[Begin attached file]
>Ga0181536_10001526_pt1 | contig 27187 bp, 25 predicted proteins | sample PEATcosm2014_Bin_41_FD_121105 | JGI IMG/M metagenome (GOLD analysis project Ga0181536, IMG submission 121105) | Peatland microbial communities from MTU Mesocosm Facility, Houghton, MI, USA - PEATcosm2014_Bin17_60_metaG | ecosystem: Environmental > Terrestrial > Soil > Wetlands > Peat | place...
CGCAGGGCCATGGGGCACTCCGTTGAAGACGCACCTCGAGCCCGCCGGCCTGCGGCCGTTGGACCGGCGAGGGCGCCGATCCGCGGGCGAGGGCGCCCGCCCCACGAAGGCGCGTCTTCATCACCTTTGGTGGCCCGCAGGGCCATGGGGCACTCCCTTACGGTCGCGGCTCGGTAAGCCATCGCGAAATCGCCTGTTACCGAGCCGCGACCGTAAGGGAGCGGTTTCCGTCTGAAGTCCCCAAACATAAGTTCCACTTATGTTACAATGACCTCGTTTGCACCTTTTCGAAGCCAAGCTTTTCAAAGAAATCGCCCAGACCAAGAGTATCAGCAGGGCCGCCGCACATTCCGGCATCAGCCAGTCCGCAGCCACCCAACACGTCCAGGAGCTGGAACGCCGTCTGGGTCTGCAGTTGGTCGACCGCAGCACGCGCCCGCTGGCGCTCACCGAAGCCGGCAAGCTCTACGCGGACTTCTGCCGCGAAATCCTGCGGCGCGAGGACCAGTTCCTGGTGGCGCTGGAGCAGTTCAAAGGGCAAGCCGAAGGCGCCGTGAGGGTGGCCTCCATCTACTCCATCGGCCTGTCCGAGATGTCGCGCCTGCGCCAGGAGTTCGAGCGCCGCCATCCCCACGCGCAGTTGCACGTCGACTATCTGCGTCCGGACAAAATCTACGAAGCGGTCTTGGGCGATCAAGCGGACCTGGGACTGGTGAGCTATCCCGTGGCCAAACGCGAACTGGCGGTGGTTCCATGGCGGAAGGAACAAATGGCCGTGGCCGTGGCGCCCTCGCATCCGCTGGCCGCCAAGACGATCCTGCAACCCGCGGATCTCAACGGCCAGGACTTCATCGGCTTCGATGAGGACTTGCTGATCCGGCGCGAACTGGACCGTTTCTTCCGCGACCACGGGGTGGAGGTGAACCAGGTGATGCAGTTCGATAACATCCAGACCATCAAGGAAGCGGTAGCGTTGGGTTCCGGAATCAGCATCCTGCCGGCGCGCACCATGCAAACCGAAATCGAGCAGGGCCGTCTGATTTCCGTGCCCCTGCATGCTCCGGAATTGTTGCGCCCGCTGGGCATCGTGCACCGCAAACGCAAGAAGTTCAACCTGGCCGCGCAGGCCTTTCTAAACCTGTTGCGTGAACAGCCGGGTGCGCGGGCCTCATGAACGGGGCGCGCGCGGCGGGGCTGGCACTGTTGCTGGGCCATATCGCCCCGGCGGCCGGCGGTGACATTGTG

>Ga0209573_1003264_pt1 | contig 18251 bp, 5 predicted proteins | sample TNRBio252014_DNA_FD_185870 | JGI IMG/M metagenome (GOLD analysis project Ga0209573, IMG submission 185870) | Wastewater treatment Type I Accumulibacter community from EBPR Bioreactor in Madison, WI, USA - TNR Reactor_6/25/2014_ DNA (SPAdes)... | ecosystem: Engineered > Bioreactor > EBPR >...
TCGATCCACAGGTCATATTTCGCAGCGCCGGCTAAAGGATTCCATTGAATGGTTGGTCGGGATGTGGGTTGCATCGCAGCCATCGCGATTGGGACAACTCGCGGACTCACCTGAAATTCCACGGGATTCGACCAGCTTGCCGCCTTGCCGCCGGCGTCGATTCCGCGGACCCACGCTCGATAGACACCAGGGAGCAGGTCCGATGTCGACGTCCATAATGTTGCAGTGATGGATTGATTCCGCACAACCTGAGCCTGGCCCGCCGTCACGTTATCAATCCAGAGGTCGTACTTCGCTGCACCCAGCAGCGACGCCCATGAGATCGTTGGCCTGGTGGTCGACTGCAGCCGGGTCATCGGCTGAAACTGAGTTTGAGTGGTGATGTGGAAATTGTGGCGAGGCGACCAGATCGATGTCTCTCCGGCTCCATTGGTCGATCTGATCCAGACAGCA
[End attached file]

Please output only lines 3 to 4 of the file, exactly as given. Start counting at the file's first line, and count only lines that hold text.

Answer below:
>Ga0209573_1003264_pt1 | contig 18251 bp, 5 predicted proteins | sample TNRBio252014_DNA_FD_185870 | JGI IMG/M metagenome (GOLD analysis project Ga0209573, IMG submission 185870) | Wastewater treatment Type I Accumulibacter community from EBPR Bioreactor in Madison, WI, USA - TNR Reactor_6/25/2014_ DNA (SPAdes)... | ecosystem: Engineered > Bioreactor > EBPR >...
TCGATCCACAGGTCATATTTCGCAGCGCCGGCTAAAGGATTCCATTGAATGGTTGGTCGGGATGTGGGTTGCATCGCAGCCATCGCGATTGGGACAACTCGCGGACTCACCTGAAATTCCACGGGATTCGACCAGCTTGCCGCCTTGCCGCCGGCGTCGATTCCGCGGACCCACGCTCGATAGACACCAGGGAGCAGGTCCGATGTCGACGTCCATAATGTTGCAGTGATGGATTGATTCCGCACAACCTGAGCCTGGCCCGCCGTCACGTTATCAATCCAGAGGTCGTACTTCGCTGCACCCAGCAGCGACGCCCATGAGATCGTTGGCCTGGTGGTCGACTGCAGCCGGGTCATCGGCTGAAACTGAGTTTGAGTGGTGATGTGGAAATTGTGGCGAGGCGACCAGATCGATGTCTCTCCGGCTCCATTGGTCGATCTGATCCAGACAGCA